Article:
Under these circumstances, biologists and policy-makers from the World Wildlife Fund, Cat Specialist Group, IUCN etc., have appealed to the tiger-inhabited countries to do something quick. In particular, Guy Mountfort, trustee of the World Wildlife Fund, continued to convey his "Save the Tiger" mission to the heads of government of the tiger-inhabiting countries.
Mountfort started his mission in 1962. Through his efforts, the first wildlife identification survey was conducted in Bangladesh in 1969. With his enthusiasm, German scientist Hubert Heinrich of the Cat Specialist Group researched the tendency of Sundarban tigers to eat humans.
Fortunately, on 1 April 1973, India announced the Jim Corbett National Park Tiger Project in Uttarakhand for tiger conservation at the request of the World Wildlife Fund. With the encouragement of the then Prime Minister of India, a potent agency, the National Tiger Conservation Authority (NTCA), was entrusted with overall supervision. Only nine forest areas were covered under the tiger project at that time. Currently, 72,749 square kilometres of the area are covered under the project, and the number of protected areas has increased to 50.
This colossal effort of India was the world's first attempt to preserve the forest and its biodiversity around an animal. This unique initiative of India inspired thirteen other tiger-inhabited countries, including Bangladesh, to develop such projects. The question may arise as to why there is so much attention on the tiger? Is it because the tiger is the national animal of both Bangladesh and India?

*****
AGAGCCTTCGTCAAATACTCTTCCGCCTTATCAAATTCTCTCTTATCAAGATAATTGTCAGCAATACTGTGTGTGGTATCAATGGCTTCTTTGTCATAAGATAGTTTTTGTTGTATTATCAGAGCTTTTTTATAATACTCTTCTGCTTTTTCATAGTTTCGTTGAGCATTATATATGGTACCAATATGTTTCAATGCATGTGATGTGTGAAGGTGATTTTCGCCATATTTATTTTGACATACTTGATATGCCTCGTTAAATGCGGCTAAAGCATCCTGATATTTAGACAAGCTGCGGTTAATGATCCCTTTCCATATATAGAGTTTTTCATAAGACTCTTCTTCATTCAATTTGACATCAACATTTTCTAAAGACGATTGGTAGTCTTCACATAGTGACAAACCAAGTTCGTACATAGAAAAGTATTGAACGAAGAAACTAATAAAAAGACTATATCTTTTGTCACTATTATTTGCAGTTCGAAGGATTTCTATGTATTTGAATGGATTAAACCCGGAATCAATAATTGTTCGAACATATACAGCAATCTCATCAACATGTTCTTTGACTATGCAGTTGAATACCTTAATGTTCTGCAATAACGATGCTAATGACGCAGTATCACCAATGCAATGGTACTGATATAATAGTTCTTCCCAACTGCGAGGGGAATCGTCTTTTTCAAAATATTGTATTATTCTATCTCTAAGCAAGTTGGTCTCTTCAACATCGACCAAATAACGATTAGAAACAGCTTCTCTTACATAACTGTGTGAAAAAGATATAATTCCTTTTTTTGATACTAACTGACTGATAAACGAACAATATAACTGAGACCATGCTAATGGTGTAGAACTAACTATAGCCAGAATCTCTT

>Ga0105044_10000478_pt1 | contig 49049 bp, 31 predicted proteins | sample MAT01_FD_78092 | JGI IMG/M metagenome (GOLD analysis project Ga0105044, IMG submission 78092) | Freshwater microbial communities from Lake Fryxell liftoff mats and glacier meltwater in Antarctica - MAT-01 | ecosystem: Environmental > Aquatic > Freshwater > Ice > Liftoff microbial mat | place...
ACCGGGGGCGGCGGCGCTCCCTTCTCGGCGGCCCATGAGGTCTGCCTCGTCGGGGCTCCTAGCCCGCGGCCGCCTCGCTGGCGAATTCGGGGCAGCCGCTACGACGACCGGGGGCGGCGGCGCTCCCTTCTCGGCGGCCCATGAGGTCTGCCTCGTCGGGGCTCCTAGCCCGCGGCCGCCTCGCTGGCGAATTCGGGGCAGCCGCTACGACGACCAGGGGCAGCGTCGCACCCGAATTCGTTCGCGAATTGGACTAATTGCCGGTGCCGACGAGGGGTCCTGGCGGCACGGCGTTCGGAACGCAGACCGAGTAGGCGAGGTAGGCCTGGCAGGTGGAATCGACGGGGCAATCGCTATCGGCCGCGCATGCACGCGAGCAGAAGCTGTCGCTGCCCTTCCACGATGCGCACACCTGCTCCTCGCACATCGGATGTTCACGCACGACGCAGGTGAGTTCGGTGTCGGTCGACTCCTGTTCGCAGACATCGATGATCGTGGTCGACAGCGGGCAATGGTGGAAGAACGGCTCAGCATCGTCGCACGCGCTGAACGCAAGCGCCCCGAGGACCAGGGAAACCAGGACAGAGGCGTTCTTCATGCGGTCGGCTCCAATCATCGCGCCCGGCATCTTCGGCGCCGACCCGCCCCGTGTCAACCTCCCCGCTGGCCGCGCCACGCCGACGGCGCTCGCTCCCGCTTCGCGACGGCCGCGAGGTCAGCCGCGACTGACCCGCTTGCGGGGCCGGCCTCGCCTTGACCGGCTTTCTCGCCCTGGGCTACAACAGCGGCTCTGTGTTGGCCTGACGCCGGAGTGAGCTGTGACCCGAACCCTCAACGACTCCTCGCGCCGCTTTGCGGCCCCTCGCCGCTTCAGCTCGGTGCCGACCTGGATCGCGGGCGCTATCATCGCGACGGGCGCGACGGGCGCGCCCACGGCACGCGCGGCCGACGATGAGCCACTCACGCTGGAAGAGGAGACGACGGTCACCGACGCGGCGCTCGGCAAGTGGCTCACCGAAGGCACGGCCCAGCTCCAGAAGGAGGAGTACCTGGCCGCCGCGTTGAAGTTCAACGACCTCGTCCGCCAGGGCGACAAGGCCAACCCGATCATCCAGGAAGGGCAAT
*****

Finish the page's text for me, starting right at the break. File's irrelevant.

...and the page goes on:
In reality, the tiger is just a symbol. To save tigers, you have to save the forests. It is also necessary to bring the prey of tigers and other biodiversity under management. From birds, reptiles, and insects to creepers, reservoirs and lakes – the natural development of all is considered under such a project.
The areas covered by the project were once protected forest areas. But the task was not easy. India has a vast diversity of indigenous people dependent on the jungles. Relocating them was a big challenge. Also, a mentality of conservation needed to be created among the forest department staff, which was originally created to extract wood from the forests.
Other countries also had to go through the same experience. However, the golden period of the tiger project did not last long. A 1974 census found that there were 1,800 tigers in those Indian projects. According to government documents, in the next twenty years, the tiger population increased to 3,400.
However, the census was based on footprint counting. But after the introduction of the camera trap system, it was found that the number of tigers by tracing the footprints was flawed. As a result, those who cast or trace plastic prints of tigers are naturally confused. Impressions of the same tiger vary according to soil conditions. The new system determines identification by analysing the black stripes on the tiger's body. Just like human fingerprints, the black stripes of two tigers do not match.